Jan 22, 2018
This article is from the January 5th, 2018 edition of Lutte Ouvrière (Workers Struggle), the paper of the revolutionary workers group of that name active in France.
On October 31st, 1517, the Catholic priest Martin Luther posted ninety-five theses on the door of the church at Wittenberg, a university town on the banks of the River Elbe in Eastern Germany. Luther denounced indulgences, a symbol of the Church’s corruption, which allowed wealthy Christians to buy redemption from their sins by contributing money. The 95 theses, which were soon printed, would spread throughout all of Europe. When Luther received an order from the Pope to recant, he refused and broke with the Church. He was excommunicated in 1521.
This clash is considered to be the beginning of the Protestant Reformation, which would go on to tear apart Christianity, the religion that had dominated Europe for a millennium. Luther’s speeches against the corruption of the priests, bishops, and the Pope would find a strong echo among the population, especially in the countryside. But his theses also spread throughout the cities to a mass of artisans and small traders. This newborn petty-bourgeoisie suffocated under the authority of aristocrats and wealthy merchants, and it resented the feudal and Church taxes that it was forced to pay. Two-thirds of German cities in the Holy Roman Empire rallied to the Reformation. Finally, many princes also joined it due to their hostility toward the Pope and the Holy Roman Emperor Charles V, who then ruled over these provinces.
The Reformation already existed in embryo in the society of that time. Before 1517, several heretical movements had expressed similar ideas: the Cathars in several regions between the 10th and 14th centuries, the Lollards in England (1381-1417), the Hussites in Bohemia (in today’s Czech Republic) at the beginning of the 15th century. In this period, the political struggles and the material interests of social classes were expressed in religious terms.
The corruption of the Church reflected the greed of the rich families, at the same time that money relations were eroding the foundations of the medieval order. In the countryside, the nobles still reigned. But in the cities of Italy, the Rhine, and Northern Europe, a handicraft industry was developing, capital was becoming concentrated, and trade was progressing and searching for ways to protect itself. The bourgeoisie already played an indispensable role in the economy. The feudal lords themselves had begun a frantic quest for gold, with expeditions to Africa, the Indies, and the Americas, which were discovered in 1492. At the turn of the 15th and 16th centuries, the great merchant families like the Borgias and the Medicis chose their sons as candidates for Pope in order to accumulate goods and to transmit them to their descendants.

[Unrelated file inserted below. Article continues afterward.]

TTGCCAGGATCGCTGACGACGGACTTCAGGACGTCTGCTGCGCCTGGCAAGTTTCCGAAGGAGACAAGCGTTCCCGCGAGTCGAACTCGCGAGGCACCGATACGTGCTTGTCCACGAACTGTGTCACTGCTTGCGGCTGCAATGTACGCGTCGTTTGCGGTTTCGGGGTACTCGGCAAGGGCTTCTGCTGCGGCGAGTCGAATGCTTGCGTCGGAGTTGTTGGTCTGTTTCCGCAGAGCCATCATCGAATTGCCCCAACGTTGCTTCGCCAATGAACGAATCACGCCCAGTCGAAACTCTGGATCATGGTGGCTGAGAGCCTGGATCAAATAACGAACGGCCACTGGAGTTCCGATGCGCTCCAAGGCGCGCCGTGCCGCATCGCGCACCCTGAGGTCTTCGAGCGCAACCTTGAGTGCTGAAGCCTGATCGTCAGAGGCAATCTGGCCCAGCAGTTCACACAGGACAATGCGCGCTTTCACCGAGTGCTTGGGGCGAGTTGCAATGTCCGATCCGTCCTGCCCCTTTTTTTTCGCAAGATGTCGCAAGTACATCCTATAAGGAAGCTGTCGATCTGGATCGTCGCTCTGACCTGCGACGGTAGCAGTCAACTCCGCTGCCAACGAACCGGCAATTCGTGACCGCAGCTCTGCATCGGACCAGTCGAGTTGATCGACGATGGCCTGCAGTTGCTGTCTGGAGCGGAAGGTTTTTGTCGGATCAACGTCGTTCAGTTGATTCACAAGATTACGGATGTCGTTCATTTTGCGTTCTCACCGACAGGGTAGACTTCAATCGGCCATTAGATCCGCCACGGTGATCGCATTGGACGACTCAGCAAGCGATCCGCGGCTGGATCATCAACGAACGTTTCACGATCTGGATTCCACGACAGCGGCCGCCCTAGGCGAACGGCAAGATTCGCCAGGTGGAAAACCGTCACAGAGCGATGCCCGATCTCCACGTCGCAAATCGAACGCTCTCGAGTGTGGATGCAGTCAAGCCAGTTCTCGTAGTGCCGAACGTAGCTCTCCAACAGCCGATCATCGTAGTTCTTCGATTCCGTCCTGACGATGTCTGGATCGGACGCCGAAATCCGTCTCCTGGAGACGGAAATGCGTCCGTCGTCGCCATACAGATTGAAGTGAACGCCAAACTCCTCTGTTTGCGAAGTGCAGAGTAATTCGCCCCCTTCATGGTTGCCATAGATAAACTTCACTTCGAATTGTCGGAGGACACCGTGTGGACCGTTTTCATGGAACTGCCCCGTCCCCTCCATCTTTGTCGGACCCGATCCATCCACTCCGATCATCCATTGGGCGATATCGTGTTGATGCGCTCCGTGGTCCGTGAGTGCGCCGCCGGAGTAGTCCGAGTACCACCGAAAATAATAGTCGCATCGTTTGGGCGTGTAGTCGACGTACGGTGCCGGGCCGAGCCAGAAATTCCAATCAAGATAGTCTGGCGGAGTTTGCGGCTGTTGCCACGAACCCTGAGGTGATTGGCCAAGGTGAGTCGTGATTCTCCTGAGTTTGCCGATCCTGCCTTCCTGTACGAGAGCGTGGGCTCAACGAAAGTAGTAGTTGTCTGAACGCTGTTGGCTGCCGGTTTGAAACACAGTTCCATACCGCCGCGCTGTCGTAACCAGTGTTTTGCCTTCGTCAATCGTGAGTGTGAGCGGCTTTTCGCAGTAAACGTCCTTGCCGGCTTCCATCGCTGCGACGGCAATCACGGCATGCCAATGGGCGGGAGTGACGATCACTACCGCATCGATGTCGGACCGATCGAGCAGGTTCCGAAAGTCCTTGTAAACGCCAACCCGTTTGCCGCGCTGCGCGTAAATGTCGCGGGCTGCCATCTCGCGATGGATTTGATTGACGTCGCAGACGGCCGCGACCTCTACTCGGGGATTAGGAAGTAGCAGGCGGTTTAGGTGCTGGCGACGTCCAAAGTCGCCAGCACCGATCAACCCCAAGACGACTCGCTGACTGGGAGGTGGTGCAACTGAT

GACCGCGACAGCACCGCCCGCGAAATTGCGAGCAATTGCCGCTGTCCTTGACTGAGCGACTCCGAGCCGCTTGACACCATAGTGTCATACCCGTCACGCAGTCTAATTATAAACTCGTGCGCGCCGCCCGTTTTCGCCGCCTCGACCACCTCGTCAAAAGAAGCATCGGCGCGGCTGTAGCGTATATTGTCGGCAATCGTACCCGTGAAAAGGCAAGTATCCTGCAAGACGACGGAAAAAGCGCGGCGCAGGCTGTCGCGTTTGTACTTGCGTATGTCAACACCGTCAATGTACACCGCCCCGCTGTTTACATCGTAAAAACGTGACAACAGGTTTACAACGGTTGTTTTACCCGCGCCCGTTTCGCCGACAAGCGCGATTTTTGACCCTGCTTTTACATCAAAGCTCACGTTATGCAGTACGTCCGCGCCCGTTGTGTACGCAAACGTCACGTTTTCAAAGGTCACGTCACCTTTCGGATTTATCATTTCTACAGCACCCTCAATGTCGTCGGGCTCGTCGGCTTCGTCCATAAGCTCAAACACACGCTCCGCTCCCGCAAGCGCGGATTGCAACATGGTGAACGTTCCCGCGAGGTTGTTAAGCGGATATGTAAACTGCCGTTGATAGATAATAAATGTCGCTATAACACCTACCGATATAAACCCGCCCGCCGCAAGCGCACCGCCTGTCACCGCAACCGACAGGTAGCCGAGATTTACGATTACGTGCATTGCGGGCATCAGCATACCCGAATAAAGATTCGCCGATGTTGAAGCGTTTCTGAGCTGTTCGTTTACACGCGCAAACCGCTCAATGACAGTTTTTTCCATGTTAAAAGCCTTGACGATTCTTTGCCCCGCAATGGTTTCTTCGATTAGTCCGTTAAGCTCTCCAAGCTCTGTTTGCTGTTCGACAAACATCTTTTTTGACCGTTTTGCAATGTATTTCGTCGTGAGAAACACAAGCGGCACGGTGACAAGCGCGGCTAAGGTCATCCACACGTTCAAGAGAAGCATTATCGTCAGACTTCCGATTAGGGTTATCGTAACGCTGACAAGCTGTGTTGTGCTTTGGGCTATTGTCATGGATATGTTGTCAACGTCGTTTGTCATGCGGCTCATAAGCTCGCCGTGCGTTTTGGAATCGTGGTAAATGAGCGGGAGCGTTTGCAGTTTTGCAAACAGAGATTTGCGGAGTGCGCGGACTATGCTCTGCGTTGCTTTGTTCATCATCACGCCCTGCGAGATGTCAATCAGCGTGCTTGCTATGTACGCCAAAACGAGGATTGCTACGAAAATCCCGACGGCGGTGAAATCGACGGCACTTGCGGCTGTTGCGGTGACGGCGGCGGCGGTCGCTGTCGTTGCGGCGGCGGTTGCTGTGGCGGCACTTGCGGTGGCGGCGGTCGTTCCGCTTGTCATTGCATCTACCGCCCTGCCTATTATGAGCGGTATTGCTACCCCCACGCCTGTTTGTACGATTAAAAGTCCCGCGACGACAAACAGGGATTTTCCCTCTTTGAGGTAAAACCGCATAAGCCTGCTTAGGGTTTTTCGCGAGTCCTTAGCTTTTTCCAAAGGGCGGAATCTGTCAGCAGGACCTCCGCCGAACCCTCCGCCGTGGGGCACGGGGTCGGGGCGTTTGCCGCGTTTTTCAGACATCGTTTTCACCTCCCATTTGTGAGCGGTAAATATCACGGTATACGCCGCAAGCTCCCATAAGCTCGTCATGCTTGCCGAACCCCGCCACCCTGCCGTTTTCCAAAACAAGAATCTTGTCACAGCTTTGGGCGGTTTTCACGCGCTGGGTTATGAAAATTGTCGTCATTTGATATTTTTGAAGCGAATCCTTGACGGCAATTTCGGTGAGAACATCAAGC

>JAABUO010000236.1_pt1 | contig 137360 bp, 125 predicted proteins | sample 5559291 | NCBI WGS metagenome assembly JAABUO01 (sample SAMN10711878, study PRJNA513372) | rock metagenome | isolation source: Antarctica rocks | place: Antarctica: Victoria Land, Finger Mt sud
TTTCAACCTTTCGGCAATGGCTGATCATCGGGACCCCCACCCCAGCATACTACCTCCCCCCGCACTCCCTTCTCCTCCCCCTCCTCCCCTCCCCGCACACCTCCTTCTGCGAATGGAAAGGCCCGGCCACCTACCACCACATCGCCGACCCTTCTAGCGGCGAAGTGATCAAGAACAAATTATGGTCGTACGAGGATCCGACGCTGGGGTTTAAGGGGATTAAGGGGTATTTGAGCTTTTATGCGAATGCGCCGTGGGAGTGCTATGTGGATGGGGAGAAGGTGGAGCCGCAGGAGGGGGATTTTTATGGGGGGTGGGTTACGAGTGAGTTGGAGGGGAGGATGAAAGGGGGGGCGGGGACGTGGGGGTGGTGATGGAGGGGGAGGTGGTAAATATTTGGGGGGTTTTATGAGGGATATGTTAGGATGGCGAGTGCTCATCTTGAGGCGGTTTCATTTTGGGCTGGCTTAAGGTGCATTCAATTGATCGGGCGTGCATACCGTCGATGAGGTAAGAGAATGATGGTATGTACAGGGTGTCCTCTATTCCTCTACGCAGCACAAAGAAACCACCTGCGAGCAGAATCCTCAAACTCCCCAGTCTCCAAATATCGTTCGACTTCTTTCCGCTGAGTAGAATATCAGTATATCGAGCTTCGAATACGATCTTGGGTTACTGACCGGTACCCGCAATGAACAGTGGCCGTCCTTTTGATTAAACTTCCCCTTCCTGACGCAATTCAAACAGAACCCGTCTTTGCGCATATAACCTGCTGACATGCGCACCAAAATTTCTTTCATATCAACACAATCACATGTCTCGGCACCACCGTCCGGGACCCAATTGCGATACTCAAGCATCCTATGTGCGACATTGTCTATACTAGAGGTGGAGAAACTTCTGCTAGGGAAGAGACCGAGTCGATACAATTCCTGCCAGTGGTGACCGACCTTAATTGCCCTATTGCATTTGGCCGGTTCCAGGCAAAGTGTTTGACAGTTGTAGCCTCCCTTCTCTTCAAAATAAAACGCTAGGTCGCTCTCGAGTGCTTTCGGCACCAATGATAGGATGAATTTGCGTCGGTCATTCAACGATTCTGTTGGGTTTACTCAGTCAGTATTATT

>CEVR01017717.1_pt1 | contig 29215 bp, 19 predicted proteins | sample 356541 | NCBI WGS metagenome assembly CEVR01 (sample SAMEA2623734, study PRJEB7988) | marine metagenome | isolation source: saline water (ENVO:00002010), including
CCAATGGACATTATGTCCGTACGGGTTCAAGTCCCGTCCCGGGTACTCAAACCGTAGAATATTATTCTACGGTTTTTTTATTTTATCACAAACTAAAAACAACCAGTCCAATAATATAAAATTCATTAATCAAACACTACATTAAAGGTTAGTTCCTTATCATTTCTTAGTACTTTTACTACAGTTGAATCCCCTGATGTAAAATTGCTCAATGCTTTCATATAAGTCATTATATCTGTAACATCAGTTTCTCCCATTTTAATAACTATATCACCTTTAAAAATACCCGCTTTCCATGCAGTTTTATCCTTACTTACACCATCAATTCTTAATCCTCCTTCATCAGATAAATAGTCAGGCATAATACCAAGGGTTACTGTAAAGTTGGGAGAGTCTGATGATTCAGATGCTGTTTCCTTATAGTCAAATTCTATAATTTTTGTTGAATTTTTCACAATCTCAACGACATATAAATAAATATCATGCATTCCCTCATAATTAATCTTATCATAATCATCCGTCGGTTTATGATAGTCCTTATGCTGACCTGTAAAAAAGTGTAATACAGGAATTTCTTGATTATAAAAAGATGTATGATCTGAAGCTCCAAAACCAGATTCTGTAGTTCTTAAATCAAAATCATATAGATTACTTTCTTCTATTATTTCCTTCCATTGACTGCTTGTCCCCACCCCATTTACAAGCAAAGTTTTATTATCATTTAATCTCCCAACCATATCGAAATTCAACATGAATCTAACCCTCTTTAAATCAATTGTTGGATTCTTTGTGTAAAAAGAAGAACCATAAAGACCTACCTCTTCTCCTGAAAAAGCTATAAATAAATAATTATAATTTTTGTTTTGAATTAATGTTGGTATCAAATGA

At the same time, conditions were worsening for the poor. The Reformation resonated with all their hopes for change. Many among the poor were conscious of the role that the Catholic Church played in defending the social order. And where the Catholic Church had demanded good works from the rich, the Protestants insisted on the faith of believers and encouraged them to read and understand the Bible for themselves. They rejected the hierarchy of bishops, who were to the Church what the lords were to feudal society.
Luther wanted to reform the Church, but for all that, he did not defend the interests of the poor masses. He represented a young and conquering bourgeoisie, who wished to free themselves from the shackles of feudal society, a bourgeoisie ready to lean on the lower classes of the cities and countryside, but without mixing their interests with its own.
In 1524, a vast peasant revolt began in the German provinces under the leadership of the itinerant priest Thomas Münzer, a preacher of Christian equality on earth and the end of the feudal regime. The princes and Luther himself turned against the insurgent peasants. When they were defeated, Münzer was executed (see the accompanying passage from Engels).
Luther’s ideas spread across all of Europe and became the state religion in Sweden in 1529, and in Denmark in 1536. Under the reign of Henry VIII, England also broke with the Catholic Church at the beginning of the 1530s. A large portion of German-speaking countries rallied to the Reformation, as did Scotland and the Netherlands. The French theologian John Calvin broke with the Church around 1530, and he spent the rest of his life promoting the Protestant Reformation in Geneva and the rest of Europe. His theses met with success in France, which became the scene of the Wars of Religion from 1562 to 1598. However, in those places where the Reformed religion became the official religion, it lost its aspects of social confrontation at the same time. When it did so, it was imposed as the ideology and language of the bourgeoisie as it conquered political power.